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German imports from and exports to China rose to $180 billion last year, the Federal Statistics Office told Reuters.
Germany has maintained strong relations with China during German Chancellor Angela Merkel’s 11-year tenure.
In June, she concluded her ninth visit to Beijing, during which she presided over the signing of some 96 agreements totaling $15 billion in trade.
During her last visit, Airbus Helicopters finalised an agreement to build an assembly line on a Sino-German business park in China and to sell 100 helicopters to a Chinese consortium.
Daimler AG and its Chinese partner BAIC Motor pledged to jointly invest 4 billion yuan ($608 million) to expand engine production.
Both countries agree on the importance of free trade and globalization, and have taken strong positions against protectionist trade policies.
German Chancellor Angela Merkel and Chinese President Xi Jinping also have emphatically voiced their intent to ensure that the protectionism highlighted by US President Donald Trump does not roll back decades of global trade.
“There will be no return to a world before globalization,” Merkel said, adding:”Isolation, new nationalism and protectionism will not help us in this.”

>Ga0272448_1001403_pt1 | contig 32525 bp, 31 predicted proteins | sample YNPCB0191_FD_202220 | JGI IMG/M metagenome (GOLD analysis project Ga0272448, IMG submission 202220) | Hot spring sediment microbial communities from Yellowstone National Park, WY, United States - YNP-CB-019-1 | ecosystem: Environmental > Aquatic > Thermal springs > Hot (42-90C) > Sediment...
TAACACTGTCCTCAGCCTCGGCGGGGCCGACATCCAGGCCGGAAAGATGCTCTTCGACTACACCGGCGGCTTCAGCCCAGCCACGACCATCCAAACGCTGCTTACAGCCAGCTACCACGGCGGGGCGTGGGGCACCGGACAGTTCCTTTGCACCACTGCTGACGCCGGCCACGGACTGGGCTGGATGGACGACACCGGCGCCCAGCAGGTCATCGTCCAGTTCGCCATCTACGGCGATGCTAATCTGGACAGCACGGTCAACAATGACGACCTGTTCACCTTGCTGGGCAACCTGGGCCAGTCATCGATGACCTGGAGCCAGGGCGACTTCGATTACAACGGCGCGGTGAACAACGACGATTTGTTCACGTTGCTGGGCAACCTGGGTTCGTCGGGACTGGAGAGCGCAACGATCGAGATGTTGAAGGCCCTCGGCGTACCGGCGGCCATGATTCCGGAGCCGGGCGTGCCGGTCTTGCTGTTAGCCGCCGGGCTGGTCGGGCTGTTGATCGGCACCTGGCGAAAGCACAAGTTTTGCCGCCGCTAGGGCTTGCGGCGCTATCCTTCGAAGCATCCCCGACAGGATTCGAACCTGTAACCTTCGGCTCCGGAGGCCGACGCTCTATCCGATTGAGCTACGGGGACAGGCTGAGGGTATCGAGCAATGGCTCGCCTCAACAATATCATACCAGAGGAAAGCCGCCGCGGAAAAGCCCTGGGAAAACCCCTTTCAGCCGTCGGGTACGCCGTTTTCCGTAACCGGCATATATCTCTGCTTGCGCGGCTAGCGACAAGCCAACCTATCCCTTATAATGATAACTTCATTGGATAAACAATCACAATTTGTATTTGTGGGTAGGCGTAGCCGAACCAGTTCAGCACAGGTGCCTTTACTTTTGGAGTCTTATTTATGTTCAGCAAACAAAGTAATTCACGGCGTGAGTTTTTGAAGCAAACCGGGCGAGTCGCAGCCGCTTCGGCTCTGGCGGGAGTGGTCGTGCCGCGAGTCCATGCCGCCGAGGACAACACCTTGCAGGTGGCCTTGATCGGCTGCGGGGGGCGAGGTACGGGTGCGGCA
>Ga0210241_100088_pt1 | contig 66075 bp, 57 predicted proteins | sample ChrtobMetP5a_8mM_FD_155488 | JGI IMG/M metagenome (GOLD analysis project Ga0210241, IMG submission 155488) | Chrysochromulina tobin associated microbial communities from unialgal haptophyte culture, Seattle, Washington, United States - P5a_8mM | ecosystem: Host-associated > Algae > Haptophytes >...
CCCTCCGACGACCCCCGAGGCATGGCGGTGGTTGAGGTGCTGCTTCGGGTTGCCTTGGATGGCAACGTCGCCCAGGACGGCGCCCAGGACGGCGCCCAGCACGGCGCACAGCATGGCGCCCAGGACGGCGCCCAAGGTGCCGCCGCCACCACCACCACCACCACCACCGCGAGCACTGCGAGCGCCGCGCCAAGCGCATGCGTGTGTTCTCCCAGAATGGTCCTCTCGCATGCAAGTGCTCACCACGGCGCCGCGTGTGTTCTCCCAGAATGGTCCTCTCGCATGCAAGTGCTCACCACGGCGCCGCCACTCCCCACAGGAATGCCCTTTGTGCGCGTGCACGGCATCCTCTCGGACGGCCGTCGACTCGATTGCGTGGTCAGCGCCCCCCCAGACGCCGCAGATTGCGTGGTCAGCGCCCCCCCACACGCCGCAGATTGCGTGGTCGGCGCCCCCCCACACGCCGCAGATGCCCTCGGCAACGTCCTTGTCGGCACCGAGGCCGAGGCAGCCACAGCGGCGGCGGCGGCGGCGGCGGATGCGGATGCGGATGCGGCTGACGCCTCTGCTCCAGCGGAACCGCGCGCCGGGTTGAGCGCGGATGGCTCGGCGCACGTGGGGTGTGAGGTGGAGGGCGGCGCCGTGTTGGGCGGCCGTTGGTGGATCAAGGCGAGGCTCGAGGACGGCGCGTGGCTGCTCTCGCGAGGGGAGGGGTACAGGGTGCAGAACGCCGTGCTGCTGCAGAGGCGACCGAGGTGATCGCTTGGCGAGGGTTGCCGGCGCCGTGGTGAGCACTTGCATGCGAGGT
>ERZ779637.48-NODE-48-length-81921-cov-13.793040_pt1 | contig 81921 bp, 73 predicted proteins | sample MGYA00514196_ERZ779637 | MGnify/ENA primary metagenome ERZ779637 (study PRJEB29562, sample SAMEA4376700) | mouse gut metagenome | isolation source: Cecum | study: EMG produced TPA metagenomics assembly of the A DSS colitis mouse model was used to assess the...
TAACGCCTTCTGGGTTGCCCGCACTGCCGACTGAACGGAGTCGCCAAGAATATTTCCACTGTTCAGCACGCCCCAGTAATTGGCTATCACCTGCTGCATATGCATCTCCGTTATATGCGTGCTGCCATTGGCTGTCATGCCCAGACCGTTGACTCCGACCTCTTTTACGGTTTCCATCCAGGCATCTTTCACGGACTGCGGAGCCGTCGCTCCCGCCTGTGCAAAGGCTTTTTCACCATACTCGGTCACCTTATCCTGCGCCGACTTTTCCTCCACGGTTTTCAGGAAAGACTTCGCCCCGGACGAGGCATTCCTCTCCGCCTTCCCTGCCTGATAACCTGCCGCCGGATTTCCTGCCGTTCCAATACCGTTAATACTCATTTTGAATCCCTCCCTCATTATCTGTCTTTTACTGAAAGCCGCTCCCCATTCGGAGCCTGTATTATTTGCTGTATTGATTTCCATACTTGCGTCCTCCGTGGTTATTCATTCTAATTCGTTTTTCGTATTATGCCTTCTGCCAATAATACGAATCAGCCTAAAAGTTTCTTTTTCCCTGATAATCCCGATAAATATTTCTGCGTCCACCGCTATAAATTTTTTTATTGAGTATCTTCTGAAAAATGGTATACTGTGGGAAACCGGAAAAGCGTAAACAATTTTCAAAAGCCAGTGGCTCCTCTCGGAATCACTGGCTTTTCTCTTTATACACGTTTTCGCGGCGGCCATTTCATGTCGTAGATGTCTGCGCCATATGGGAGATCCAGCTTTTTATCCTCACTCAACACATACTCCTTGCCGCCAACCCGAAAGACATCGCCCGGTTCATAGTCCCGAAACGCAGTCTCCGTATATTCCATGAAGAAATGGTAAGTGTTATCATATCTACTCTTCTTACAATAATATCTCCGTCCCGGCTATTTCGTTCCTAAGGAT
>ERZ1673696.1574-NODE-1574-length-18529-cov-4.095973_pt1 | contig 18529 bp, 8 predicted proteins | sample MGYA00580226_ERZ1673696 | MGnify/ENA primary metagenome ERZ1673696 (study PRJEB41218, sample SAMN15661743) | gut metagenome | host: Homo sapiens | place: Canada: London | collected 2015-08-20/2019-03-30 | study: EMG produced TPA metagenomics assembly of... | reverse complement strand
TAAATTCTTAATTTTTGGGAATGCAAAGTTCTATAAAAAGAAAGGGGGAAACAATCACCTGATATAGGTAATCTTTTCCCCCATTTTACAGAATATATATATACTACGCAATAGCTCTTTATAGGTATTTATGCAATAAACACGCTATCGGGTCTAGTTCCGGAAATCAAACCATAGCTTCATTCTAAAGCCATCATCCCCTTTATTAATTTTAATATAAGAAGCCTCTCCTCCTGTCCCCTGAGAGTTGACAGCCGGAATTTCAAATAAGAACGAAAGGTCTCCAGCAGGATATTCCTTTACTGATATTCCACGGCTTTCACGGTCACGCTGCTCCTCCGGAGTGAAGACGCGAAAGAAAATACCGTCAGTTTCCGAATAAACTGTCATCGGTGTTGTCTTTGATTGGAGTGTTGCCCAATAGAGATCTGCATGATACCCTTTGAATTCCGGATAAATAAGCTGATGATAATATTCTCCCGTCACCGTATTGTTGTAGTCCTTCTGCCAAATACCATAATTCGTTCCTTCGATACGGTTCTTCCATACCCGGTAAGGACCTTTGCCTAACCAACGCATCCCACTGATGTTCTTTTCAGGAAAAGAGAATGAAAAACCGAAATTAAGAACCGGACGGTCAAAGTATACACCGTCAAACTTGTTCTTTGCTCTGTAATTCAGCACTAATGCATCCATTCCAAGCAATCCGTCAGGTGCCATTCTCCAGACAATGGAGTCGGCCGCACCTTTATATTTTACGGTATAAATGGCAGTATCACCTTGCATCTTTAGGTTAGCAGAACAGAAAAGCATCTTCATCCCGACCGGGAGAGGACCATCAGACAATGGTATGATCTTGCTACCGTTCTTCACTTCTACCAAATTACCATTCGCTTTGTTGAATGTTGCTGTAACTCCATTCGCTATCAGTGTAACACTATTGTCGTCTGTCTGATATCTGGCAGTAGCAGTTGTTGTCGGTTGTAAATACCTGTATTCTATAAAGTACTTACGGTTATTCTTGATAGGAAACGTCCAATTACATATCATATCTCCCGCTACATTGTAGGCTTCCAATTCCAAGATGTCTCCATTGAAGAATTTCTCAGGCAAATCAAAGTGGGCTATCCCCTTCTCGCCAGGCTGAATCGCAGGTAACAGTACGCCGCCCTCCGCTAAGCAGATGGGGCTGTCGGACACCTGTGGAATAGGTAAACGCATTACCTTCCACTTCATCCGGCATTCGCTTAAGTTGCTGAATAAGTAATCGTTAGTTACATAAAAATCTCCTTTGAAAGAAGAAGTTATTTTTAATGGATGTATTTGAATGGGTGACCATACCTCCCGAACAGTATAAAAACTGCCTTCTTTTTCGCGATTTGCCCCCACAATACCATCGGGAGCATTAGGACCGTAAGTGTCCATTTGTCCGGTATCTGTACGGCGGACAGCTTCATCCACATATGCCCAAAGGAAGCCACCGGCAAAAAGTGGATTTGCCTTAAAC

There is growing fear that the Trump administration will undo much of the cooperation frameworks on trade and sustainable energy in place between G20 nations.
Germany took over the presidency of the G20 in December and last week hosted a meeting in Bonn.
Germany’s motto for its presidency is “Shaping an Interconnected World”, and German officials stress that the it indicates their desire to take globalisation forward through international cooperation rather than roll it back.
State Councilor Yang Jiechi, who chaired a conference preparing for the 9th BRICS Summit in September, said that BRICS members should exert maximum effort to maintain the openness of global economies and oppose trade protectionism.
Merkel has previously said that she favours, in principle, granting China market economy status at the World Trade Organization.
China has called on Merkel and other European leaders to fast track Article 15 of the protocol on China’s entry into the World Trade Organization.
China became a member of the WTO in 2001, but was accused of dumping its products in other member markets and had to adopt anti-dumping measures as stipulated by Article 15 on the Agreement on Tariffs and Trade.
China had to abide by a number of trade laws and regulations before it can be classified as a market economy.
Article 15 expired this past December.
The BRICS Post with inputs from Agencies